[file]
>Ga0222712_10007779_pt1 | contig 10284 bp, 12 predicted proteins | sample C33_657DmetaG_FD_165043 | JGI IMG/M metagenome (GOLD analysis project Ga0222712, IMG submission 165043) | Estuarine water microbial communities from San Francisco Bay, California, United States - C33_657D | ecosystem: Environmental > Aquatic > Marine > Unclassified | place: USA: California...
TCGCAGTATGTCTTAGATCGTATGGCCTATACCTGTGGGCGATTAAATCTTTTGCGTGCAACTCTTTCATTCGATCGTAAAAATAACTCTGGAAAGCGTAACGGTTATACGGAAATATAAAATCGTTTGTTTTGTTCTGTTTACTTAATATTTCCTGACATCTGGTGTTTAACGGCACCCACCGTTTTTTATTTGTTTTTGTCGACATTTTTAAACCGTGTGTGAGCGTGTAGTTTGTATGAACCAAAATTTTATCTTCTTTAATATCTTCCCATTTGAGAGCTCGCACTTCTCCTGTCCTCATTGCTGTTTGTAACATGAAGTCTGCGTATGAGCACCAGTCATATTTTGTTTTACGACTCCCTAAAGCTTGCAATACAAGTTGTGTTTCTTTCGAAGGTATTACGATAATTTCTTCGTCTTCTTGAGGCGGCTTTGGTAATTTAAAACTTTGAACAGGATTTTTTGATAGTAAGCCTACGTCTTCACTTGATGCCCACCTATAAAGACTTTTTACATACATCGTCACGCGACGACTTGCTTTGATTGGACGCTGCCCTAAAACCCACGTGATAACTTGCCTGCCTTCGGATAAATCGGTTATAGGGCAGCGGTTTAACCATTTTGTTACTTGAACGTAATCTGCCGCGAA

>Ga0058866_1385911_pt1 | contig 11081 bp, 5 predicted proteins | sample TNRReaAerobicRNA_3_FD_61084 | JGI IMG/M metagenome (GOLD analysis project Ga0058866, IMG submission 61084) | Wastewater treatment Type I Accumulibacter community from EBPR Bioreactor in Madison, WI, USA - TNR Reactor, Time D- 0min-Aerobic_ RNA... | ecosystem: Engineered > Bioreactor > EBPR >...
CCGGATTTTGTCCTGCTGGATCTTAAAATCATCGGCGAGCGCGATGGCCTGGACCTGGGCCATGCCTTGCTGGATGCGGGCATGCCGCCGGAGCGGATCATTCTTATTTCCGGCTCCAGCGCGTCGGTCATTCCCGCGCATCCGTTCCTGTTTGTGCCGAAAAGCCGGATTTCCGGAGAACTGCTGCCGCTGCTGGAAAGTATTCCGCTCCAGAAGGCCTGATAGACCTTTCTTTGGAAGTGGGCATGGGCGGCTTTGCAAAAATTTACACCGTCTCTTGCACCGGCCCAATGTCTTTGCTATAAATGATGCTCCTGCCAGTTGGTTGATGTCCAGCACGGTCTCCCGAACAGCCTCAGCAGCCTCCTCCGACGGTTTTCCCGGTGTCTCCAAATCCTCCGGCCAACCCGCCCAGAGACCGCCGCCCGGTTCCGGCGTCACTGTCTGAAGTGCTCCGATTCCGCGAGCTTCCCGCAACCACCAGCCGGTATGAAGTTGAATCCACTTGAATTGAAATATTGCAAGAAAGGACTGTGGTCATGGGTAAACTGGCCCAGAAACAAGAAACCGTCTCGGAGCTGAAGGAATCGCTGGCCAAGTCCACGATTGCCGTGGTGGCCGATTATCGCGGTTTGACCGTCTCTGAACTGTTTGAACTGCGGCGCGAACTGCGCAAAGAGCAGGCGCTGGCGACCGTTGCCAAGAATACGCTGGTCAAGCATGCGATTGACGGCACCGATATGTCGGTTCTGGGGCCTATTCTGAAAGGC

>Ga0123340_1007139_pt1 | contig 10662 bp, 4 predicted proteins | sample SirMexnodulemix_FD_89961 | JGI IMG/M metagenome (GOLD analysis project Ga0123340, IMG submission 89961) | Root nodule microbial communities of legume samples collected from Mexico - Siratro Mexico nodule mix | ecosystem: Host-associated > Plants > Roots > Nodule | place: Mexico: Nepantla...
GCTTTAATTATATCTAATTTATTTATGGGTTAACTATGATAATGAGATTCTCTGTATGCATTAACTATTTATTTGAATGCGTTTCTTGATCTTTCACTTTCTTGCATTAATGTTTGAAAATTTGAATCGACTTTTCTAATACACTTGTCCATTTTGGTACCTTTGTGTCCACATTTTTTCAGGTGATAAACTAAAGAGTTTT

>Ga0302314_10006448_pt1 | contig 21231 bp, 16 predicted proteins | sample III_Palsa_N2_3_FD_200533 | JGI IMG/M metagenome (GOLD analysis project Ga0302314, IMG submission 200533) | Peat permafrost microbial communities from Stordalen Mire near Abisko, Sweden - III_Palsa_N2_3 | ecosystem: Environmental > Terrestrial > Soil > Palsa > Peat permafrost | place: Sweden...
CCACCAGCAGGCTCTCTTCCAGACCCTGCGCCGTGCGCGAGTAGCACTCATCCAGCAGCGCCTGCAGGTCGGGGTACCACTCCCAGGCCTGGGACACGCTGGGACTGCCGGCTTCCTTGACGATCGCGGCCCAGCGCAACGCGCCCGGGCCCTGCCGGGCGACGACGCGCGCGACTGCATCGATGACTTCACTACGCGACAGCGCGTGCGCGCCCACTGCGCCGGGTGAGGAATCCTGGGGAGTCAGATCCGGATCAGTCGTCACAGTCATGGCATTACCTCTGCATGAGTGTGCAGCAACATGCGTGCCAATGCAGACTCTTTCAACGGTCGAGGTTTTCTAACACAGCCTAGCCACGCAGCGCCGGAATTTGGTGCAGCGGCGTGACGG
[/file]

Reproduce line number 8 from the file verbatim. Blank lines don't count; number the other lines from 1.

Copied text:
CCACCAGCAGGCTCTCTTCCAGACCCTGCGCCGTGCGCGAGTAGCACTCATCCAGCAGCGCCTGCAGGTCGGGGTACCACTCCCAGGCCTGGGACACGCTGGGACTGCCGGCTTCCTTGACGATCGCGGCCCAGCGCAACGCGCCCGGGCCCTGCCGGGCGACGACGCGCGCGACTGCATCGATGACTTCACTACGCGACAGCGCGTGCGCGCCCACTGCGCCGGGTGAGGAATCCTGGGGAGTCAGATCCGGATCAGTCGTCACAGTCATGGCATTACCTCTGCATGAGTGTGCAGCAACATGCGTGCCAATGCAGACTCTTTCAACGGTCGAGGTTTTCTAACACAGCCTAGCCACGCAGCGCCGGAATTTGGTGCAGCGGCGTGACGG